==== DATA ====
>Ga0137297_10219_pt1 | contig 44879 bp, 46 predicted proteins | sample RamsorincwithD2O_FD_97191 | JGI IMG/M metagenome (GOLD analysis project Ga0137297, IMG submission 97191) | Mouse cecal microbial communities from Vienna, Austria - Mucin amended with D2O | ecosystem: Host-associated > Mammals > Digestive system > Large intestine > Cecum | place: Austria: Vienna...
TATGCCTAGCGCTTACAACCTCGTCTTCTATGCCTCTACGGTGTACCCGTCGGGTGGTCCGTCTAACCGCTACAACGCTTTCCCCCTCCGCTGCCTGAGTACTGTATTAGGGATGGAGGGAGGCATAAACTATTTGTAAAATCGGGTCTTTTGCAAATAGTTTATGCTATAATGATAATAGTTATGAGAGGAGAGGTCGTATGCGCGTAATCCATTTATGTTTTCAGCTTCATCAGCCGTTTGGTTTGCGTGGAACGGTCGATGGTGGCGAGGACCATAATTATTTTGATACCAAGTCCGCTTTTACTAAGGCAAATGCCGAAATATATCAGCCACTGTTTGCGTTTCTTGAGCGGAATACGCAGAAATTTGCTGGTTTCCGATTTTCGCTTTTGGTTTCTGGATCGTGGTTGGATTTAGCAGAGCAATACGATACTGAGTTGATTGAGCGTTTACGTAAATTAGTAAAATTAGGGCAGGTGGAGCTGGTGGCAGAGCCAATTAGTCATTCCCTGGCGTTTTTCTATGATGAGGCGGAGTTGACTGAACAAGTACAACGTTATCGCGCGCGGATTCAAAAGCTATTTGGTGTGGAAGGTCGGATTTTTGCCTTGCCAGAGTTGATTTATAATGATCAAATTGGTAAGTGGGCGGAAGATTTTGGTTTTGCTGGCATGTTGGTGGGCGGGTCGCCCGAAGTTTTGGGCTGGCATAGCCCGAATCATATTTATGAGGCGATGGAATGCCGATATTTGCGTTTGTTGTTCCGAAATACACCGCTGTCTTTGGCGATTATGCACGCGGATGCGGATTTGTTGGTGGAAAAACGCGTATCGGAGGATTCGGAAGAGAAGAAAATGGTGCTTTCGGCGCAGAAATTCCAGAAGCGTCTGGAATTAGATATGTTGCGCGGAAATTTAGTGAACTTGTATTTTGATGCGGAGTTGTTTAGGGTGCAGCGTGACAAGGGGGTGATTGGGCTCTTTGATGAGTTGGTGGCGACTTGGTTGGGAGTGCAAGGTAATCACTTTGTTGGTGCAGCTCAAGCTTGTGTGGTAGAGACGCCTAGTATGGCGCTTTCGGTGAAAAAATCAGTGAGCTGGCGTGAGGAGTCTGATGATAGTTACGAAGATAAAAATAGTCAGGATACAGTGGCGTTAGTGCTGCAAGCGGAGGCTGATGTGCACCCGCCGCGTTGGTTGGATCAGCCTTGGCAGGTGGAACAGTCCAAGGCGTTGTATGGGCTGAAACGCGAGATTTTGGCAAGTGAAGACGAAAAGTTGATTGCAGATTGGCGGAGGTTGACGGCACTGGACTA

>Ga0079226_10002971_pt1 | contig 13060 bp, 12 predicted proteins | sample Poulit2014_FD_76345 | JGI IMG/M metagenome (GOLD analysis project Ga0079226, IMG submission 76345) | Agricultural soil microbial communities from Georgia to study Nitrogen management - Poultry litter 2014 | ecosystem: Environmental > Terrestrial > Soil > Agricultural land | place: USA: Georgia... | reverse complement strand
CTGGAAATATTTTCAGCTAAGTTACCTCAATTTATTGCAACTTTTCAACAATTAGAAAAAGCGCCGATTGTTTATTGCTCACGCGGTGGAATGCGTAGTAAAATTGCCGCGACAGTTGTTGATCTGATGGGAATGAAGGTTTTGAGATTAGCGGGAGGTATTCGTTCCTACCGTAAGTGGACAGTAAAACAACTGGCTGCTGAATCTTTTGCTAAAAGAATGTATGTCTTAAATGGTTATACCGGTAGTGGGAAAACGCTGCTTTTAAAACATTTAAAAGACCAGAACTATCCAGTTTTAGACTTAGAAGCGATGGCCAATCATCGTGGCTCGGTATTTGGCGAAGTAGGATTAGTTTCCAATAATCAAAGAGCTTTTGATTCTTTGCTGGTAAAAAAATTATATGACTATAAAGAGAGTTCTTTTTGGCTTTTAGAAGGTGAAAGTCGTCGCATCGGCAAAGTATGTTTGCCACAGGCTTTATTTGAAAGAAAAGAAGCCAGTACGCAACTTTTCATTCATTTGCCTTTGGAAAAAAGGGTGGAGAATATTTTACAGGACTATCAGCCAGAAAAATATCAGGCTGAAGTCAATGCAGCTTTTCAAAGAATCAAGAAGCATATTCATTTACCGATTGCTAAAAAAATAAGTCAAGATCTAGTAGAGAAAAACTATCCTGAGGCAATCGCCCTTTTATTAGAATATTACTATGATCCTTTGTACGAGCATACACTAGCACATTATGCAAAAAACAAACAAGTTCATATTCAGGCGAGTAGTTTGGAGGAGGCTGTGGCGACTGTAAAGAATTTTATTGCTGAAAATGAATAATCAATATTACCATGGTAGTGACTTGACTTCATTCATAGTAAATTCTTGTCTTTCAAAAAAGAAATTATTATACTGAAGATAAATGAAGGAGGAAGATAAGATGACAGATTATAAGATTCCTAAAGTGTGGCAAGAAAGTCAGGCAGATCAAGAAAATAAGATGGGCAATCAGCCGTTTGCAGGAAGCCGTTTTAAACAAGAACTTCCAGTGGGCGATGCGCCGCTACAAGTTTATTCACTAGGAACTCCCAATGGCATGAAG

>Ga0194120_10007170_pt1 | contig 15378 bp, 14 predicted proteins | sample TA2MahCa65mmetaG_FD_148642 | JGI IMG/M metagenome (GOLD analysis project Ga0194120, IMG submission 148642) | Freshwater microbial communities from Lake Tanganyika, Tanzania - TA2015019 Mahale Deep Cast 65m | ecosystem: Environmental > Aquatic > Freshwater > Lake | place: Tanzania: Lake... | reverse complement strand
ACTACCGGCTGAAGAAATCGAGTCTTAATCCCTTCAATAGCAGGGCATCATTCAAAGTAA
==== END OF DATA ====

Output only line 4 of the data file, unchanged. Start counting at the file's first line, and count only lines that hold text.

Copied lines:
CTGGAAATATTTTCAGCTAAGTTACCTCAATTTATTGCAACTTTTCAACAATTAGAAAAAGCGCCGATTGTTTATTGCTCACGCGGTGGAATGCGTAGTAAAATTGCCGCGACAGTTGTTGATCTGATGGGAATGAAGGTTTTGAGATTAGCGGGAGGTATTCGTTCCTACCGTAAGTGGACAGTAAAACAACTGGCTGCTGAATCTTTTGCTAAAAGAATGTATGTCTTAAATGGTTATACCGGTAGTGGGAAAACGCTGCTTTTAAAACATTTAAAAGACCAGAACTATCCAGTTTTAGACTTAGAAGCGATGGCCAATCATCGTGGCTCGGTATTTGGCGAAGTAGGATTAGTTTCCAATAATCAAAGAGCTTTTGATTCTTTGCTGGTAAAAAAATTATATGACTATAAAGAGAGTTCTTTTTGGCTTTTAGAAGGTGAAAGTCGTCGCATCGGCAAAGTATGTTTGCCACAGGCTTTATTTGAAAGAAAAGAAGCCAGTACGCAACTTTTCATTCATTTGCCTTTGGAAAAAAGGGTGGAGAATATTTTACAGGACTATCAGCCAGAAAAATATCAGGCTGAAGTCAATGCAGCTTTTCAAAGAATCAAGAAGCATATTCATTTACCGATTGCTAAAAAAATAAGTCAAGATCTAGTAGAGAAAAACTATCCTGAGGCAATCGCCCTTTTATTAGAATATTACTATGATCCTTTGTACGAGCATACACTAGCACATTATGCAAAAAACAAACAAGTTCATATTCAGGCGAGTAGTTTGGAGGAGGCTGTGGCGACTGTAAAGAATTTTATTGCTGAAAATGAATAATCAATATTACCATGGTAGTGACTTGACTTCATTCATAGTAAATTCTTGTCTTTCAAAAAAGAAATTATTATACTGAAGATAAATGAAGGAGGAAGATAAGATGACAGATTATAAGATTCCTAAAGTGTGGCAAGAAAGTCAGGCAGATCAAGAAAATAAGATGGGCAATCAGCCGTTTGCAGGAAGCCGTTTTAAACAAGAACTTCCAGTGGGCGATGCGCCGCTACAAGTTTATTCACTAGGAACTCCCAATGGCATGAAG